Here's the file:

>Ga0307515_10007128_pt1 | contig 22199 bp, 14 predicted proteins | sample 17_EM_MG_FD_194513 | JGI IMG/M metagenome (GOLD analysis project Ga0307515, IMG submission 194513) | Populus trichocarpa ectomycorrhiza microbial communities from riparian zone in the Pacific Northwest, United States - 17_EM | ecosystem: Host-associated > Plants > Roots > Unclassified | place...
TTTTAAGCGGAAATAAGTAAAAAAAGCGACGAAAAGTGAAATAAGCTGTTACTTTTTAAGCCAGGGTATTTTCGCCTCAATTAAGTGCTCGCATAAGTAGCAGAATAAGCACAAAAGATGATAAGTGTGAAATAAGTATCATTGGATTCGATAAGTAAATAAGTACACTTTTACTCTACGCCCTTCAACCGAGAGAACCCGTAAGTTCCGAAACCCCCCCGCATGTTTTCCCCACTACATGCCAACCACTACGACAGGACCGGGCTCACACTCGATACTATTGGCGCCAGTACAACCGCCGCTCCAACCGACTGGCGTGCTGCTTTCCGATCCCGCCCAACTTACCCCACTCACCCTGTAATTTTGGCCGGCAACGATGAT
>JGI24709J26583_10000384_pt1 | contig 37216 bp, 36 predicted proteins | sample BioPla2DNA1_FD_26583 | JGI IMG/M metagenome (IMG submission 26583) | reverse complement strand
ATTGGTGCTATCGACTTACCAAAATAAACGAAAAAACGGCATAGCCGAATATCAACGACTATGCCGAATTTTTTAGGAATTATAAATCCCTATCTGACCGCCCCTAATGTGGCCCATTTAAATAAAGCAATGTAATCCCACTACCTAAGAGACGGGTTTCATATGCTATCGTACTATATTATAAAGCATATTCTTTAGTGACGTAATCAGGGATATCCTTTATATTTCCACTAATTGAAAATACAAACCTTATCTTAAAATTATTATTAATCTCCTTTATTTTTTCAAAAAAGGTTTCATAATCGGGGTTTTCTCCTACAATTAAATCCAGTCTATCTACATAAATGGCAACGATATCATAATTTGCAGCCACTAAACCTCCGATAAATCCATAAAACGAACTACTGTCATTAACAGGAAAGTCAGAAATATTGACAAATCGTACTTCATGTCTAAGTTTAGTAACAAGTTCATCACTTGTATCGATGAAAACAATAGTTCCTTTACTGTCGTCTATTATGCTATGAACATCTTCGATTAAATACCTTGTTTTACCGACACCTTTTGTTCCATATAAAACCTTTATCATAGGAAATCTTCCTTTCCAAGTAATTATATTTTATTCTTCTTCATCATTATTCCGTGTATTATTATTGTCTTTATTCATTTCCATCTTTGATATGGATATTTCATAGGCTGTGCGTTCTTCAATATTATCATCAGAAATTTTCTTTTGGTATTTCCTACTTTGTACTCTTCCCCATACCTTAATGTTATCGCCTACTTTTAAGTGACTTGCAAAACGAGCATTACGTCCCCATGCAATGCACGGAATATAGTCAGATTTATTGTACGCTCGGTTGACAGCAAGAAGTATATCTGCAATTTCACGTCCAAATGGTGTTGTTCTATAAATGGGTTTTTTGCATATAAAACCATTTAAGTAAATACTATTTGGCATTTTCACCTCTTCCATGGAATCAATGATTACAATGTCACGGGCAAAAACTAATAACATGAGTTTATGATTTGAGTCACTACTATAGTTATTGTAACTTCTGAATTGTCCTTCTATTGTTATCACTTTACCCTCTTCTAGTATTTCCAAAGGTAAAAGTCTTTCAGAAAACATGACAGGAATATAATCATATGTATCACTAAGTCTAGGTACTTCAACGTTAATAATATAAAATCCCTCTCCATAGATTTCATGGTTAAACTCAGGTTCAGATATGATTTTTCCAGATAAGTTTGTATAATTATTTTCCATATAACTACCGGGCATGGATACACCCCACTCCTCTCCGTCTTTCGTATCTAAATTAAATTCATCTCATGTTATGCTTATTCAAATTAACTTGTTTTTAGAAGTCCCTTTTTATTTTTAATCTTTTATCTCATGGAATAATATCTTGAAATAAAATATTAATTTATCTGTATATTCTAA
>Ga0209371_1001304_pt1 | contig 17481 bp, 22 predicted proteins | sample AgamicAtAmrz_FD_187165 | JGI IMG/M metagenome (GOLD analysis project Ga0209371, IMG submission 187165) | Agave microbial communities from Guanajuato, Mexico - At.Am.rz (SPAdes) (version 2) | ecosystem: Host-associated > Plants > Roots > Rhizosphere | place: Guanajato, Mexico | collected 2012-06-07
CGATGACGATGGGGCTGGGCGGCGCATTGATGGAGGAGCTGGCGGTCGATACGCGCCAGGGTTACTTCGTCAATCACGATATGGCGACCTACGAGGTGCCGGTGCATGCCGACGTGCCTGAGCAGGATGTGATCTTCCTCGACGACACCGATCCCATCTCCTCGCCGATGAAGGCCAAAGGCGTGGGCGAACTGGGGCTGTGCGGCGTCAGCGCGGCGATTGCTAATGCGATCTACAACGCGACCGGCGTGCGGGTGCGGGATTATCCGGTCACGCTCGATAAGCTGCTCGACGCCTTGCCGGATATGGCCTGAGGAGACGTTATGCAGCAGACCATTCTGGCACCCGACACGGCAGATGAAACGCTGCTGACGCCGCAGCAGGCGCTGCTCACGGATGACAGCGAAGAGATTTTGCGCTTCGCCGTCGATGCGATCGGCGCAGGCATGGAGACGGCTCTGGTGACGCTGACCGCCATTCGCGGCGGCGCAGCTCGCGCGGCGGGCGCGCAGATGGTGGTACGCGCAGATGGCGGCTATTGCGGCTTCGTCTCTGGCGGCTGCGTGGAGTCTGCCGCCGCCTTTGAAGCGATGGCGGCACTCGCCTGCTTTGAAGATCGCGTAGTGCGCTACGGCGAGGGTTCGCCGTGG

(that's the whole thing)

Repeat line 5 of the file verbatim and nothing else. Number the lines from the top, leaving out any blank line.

>Ga0209371_1001304_pt1 | contig 17481 bp, 22 predicted proteins | sample AgamicAtAmrz_FD_187165 | JGI IMG/M metagenome (GOLD analysis project Ga0209371, IMG submission 187165) | Agave microbial communities from Guanajuato, Mexico - At.Am.rz (SPAdes) (version 2) | ecosystem: Host-associated > Plants > Roots > Rhizosphere | place: Guanajato, Mexico | collected 2012-06-07